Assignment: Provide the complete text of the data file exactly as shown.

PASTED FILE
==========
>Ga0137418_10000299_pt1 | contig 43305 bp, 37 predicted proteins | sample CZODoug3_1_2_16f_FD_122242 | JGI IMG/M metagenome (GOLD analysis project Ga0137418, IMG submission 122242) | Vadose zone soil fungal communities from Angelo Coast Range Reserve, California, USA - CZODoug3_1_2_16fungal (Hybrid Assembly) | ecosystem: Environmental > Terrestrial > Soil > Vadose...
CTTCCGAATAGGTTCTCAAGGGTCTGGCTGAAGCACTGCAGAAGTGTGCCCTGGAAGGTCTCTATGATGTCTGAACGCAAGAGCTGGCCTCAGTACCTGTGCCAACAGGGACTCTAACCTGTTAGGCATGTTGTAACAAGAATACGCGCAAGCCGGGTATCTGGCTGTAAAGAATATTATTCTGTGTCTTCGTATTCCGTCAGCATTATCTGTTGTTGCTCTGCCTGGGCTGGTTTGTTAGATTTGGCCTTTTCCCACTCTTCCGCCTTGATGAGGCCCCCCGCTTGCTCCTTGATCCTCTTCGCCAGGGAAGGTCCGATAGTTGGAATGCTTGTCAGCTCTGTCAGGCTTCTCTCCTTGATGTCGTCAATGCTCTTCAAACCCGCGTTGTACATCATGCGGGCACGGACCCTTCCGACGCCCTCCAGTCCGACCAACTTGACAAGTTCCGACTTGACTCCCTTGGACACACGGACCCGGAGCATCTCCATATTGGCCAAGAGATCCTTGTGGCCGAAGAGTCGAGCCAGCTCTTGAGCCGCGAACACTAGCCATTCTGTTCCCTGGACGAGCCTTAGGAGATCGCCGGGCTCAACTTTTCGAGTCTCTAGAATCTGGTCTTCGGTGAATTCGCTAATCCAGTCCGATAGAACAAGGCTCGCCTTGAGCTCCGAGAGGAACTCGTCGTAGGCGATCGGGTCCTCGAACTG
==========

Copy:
>Ga0137418_10000299_pt1 | contig 43305 bp, 37 predicted proteins | sample CZODoug3_1_2_16f_FD_122242 | JGI IMG/M metagenome (GOLD analysis project Ga0137418, IMG submission 122242) | Vadose zone soil fungal communities from Angelo Coast Range Reserve, California, USA - CZODoug3_1_2_16fungal (Hybrid Assembly) | ecosystem: Environmental > Terrestrial > Soil > Vadose...
CTTCCGAATAGGTTCTCAAGGGTCTGGCTGAAGCACTGCAGAAGTGTGCCCTGGAAGGTCTCTATGATGTCTGAACGCAAGAGCTGGCCTCAGTACCTGTGCCAACAGGGACTCTAACCTGTTAGGCATGTTGTAACAAGAATACGCGCAAGCCGGGTATCTGGCTGTAAAGAATATTATTCTGTGTCTTCGTATTCCGTCAGCATTATCTGTTGTTGCTCTGCCTGGGCTGGTTTGTTAGATTTGGCCTTTTCCCACTCTTCCGCCTTGATGAGGCCCCCCGCTTGCTCCTTGATCCTCTTCGCCAGGGAAGGTCCGATAGTTGGAATGCTTGTCAGCTCTGTCAGGCTTCTCTCCTTGATGTCGTCAATGCTCTTCAAACCCGCGTTGTACATCATGCGGGCACGGACCCTTCCGACGCCCTCCAGTCCGACCAACTTGACAAGTTCCGACTTGACTCCCTTGGACACACGGACCCGGAGCATCTCCATATTGGCCAAGAGATCCTTGTGGCCGAAGAGTCGAGCCAGCTCTTGAGCCGCGAACACTAGCCATTCTGTTCCCTGGACGAGCCTTAGGAGATCGCCGGGCTCAACTTTTCGAGTCTCTAGAATCTGGTCTTCGGTGAATTCGCTAATCCAGTCCGATAGAACAAGGCTCGCCTTGAGCTCCGAGAGGAACTCGTCGTAGGCGATCGGGTCCTCGAACTG